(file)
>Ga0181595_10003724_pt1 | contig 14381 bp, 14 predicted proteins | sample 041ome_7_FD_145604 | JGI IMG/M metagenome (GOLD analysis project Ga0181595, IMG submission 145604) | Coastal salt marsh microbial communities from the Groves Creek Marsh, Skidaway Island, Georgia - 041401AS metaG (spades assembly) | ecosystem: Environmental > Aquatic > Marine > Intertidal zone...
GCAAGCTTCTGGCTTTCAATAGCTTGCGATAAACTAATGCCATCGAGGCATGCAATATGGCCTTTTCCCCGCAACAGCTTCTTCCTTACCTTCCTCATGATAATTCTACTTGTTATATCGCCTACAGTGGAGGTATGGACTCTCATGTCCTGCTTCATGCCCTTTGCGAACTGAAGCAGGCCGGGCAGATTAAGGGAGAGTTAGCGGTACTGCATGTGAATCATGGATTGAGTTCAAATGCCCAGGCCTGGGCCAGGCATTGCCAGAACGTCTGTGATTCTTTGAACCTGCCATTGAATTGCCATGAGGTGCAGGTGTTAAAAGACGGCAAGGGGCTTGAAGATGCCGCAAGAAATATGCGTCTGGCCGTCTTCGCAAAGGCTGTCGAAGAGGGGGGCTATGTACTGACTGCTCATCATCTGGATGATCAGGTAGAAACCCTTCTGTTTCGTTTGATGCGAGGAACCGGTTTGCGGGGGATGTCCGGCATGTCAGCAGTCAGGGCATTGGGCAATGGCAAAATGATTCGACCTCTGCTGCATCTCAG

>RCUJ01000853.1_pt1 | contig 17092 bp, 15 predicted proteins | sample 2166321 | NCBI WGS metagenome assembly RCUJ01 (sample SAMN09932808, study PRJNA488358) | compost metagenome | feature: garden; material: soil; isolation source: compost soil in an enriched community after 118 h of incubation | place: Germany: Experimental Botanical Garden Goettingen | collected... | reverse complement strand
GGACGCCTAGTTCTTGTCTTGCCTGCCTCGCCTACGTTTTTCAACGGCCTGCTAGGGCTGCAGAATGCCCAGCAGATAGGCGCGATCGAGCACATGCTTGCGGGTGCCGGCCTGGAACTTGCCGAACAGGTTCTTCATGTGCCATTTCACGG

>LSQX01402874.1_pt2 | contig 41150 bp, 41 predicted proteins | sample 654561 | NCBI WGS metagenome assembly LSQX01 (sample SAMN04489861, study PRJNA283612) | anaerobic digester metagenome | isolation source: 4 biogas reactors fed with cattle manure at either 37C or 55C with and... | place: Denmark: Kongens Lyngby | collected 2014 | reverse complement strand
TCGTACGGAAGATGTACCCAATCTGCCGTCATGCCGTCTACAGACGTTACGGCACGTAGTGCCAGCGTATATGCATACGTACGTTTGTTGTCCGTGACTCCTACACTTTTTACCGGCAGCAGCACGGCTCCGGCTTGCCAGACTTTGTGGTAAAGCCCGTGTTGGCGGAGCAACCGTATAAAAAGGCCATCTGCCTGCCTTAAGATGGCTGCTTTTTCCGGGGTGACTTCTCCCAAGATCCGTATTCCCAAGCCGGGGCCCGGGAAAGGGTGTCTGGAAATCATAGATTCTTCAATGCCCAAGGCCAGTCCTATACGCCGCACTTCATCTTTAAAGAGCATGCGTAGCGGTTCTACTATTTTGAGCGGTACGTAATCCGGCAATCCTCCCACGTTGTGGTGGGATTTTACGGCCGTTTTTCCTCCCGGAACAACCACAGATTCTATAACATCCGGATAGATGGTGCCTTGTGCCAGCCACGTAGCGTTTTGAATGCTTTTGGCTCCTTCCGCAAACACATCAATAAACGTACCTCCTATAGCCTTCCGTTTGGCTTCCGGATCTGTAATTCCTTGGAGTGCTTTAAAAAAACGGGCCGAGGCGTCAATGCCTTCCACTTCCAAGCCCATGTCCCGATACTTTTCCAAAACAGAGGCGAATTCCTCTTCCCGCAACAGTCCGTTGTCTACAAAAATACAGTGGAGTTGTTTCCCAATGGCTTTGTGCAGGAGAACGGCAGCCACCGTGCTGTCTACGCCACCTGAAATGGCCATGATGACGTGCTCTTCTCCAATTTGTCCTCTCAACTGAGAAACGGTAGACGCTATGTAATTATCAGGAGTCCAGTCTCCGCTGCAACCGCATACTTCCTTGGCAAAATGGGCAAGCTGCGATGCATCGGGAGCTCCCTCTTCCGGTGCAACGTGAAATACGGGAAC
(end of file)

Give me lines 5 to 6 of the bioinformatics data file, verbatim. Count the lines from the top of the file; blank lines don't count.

>LSQX01402874.1_pt2 | contig 41150 bp, 41 predicted proteins | sample 654561 | NCBI WGS metagenome assembly LSQX01 (sample SAMN04489861, study PRJNA283612) | anaerobic digester metagenome | isolation source: 4 biogas reactors fed with cattle manure at either 37C or 55C with and... | place: Denmark: Kongens Lyngby | collected 2014 | reverse complement strand
TCGTACGGAAGATGTACCCAATCTGCCGTCATGCCGTCTACAGACGTTACGGCACGTAGTGCCAGCGTATATGCATACGTACGTTTGTTGTCCGTGACTCCTACACTTTTTACCGGCAGCAGCACGGCTCCGGCTTGCCAGACTTTGTGGTAAAGCCCGTGTTGGCGGAGCAACCGTATAAAAAGGCCATCTGCCTGCCTTAAGATGGCTGCTTTTTCCGGGGTGACTTCTCCCAAGATCCGTATTCCCAAGCCGGGGCCCGGGAAAGGGTGTCTGGAAATCATAGATTCTTCAATGCCCAAGGCCAGTCCTATACGCCGCACTTCATCTTTAAAGAGCATGCGTAGCGGTTCTACTATTTTGAGCGGTACGTAATCCGGCAATCCTCCCACGTTGTGGTGGGATTTTACGGCCGTTTTTCCTCCCGGAACAACCACAGATTCTATAACATCCGGATAGATGGTGCCTTGTGCCAGCCACGTAGCGTTTTGAATGCTTTTGGCTCCTTCCGCAAACACATCAATAAACGTACCTCCTATAGCCTTCCGTTTGGCTTCCGGATCTGTAATTCCTTGGAGTGCTTTAAAAAAACGGGCCGAGGCGTCAATGCCTTCCACTTCCAAGCCCATGTCCCGATACTTTTCCAAAACAGAGGCGAATTCCTCTTCCCGCAACAGTCCGTTGTCTACAAAAATACAGTGGAGTTGTTTCCCAATGGCTTTGTGCAGGAGAACGGCAGCCACCGTGCTGTCTACGCCACCTGAAATGGCCATGATGACGTGCTCTTCTCCAATTTGTCCTCTCAACTGAGAAACGGTAGACGCTATGTAATTATCAGGAGTCCAGTCTCCGCTGCAACCGCATACTTCCTTGGCAAAATGGGCAAGCTGCGATGCATCGGGAGCTCCCTCTTCCGGTGCAACGTGAAATACGGGAAC